Explosives and everything else you need to know about Rammstein | Music | DW | 07.06.2016

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Explosives and everything else you need to know about Rammstein

The German shock-rockers have launched their world tour with a bang, with frontman Til Lindemann donning an explosive vest at a Vienna concert. Rammstein are headlining top festivals from Moscow to Buenos Aires.

There are tons of unsuspected anecdotes surrounding Rammstein. Although they've been revealed many times already, it's still fun to mention that singer Till Lindemann once learned the trade of furniture crafting and basket weaving - and that he nearly competed at the 1980 Olympics in Moscow on the East German swimming team. Or that the six musicians have their roots in the underground punk scene of former East Germany and have played in bands with obscure names. And that the band members are all civilized people with families and grandchildren.

Rammstein shocks and provokes

Anyone who takes a close look and listen will have noticed that the whole concept of the band was - and remains - oriented on shocking and provoking the rest of the world.

No band can do that quite like Rammstein, with ice-cold, hard-as-nails beats, whipping guitar riffs and a martial stage show embellished by ongoing explosions and pyrotechnics.

Even Till Lindemann's vocals are provocative, sounding as "German" as the harsh, clipped, guttural speech with the rolling "r" we are thoroughly familiar with in film and tone documents from the Third Reich.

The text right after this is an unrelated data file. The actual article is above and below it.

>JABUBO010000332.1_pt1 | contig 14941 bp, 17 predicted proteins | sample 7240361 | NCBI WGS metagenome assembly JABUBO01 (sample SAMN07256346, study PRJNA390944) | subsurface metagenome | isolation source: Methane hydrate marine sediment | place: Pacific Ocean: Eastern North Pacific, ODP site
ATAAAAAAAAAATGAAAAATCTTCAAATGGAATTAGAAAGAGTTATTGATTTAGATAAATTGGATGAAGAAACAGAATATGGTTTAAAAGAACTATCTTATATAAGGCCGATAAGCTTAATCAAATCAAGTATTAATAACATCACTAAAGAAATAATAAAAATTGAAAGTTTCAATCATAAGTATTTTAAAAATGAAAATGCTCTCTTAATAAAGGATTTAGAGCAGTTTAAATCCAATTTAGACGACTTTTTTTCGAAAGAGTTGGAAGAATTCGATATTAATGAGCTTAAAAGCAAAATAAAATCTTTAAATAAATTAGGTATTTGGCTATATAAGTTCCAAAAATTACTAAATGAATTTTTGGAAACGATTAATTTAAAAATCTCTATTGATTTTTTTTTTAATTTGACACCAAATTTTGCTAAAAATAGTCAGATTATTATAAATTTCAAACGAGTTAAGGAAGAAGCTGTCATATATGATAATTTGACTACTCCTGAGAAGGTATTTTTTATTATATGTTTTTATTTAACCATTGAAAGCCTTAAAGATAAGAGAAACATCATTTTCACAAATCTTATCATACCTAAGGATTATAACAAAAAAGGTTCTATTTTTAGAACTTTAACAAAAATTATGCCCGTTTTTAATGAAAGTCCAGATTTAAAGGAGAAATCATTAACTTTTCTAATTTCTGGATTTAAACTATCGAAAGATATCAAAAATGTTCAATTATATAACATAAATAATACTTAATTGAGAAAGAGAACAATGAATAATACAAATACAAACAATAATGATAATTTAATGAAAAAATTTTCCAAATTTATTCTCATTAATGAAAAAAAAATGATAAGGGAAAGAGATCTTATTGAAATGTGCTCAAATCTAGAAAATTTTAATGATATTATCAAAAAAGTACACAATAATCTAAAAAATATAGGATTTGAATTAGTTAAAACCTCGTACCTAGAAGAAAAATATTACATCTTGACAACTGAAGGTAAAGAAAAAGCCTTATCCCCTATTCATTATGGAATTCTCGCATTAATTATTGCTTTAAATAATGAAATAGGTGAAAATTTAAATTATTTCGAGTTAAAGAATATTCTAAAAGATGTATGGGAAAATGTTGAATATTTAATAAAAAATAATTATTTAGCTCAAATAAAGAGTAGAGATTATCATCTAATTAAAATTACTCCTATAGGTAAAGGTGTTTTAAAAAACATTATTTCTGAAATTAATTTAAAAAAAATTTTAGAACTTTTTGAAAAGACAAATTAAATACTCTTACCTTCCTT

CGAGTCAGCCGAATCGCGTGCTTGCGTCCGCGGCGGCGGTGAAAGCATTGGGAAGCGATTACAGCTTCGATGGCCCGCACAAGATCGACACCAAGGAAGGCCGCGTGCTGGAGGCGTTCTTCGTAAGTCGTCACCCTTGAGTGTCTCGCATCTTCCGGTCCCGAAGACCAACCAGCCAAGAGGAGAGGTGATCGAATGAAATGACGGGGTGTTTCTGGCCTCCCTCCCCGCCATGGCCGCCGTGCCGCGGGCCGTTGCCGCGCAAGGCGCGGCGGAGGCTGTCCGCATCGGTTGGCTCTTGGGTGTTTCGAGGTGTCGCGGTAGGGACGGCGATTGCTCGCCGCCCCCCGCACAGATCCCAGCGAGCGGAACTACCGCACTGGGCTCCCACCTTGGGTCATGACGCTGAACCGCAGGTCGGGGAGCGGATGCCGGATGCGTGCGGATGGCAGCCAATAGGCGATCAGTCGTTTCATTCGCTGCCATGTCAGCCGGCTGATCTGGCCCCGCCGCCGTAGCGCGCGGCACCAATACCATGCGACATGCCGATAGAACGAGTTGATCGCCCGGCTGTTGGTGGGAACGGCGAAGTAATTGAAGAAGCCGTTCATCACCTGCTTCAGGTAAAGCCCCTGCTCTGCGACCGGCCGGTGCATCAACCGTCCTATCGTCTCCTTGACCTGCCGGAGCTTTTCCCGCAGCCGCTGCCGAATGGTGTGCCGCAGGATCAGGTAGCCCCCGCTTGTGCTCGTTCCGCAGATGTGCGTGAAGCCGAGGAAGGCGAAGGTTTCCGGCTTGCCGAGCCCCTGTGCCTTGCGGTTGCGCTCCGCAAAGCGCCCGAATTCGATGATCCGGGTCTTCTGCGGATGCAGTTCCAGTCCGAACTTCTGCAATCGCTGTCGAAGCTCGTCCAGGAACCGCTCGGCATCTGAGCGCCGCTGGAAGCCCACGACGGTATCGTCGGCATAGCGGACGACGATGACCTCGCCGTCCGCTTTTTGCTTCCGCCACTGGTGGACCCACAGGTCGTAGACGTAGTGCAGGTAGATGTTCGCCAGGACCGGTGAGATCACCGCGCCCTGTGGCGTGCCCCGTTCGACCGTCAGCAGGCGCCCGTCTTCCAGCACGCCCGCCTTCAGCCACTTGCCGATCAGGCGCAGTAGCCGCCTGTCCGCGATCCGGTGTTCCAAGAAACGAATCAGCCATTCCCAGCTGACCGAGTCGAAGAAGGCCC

It's never been easy to suspect good things behind Rammstein's performances. But incidentally, Rammstein is not right-wing at all, as clearly demonstrated in the 2001 song "Links, zwo, drei, vier" (Left, Two, Three, Four). In a later interview with the newspaper "Die Welt," guitarist Richard Kruspe said they're much too clever to be rightists.

The nether regions of the mind

Lindemann with pig mask. Photo: Warner Music

Behind Lindemann's ugly masks, there's a nice person

Till Lindemann's lyrics often concern psychology - specifically, the abysses of the human experience, including incest, pedophilia and necrophilia. When he sings about someone who unearths his dead wife once a year to have sex with her, that's not exactly innocuous stuff.

Sadomasochism and submission are to be found in the band's lyrics, as is the longing for death or love. Quiet tones in their repertory are rare but can be found. Fans still get goose bumps over the Rammstein classic "Seemann" (Sailor) from the band's first album "Herzeleid" (Heartache, 1995), with Lindemann's vocals almost tenderly conveying the dark, romantic lyrics. Nina Hagen and Apocalyptica covered the song in 2003.

A team from the word go

Loud or soft, shocker or ballad, the six musicians of Rammstein have stayed true to themselves in more than 20 years of band history. And they seem inseparable. Guitarist Richard Kruspe says they achieve that by talking a lot: "We certainly spend 70 percent of our time together conversing." Guitarist Paul Landers is also content, saying, "We play all over the world, we're always sold out. It's a lot of fun. I can't think of anything better."

Ready for another round of fun, Rammstein begins its world tour on June 2 in the Italian city of Monza, wrapping it all up on September 10 as the headline act at the Maximus Festival in Buenos Aires, Argentina.

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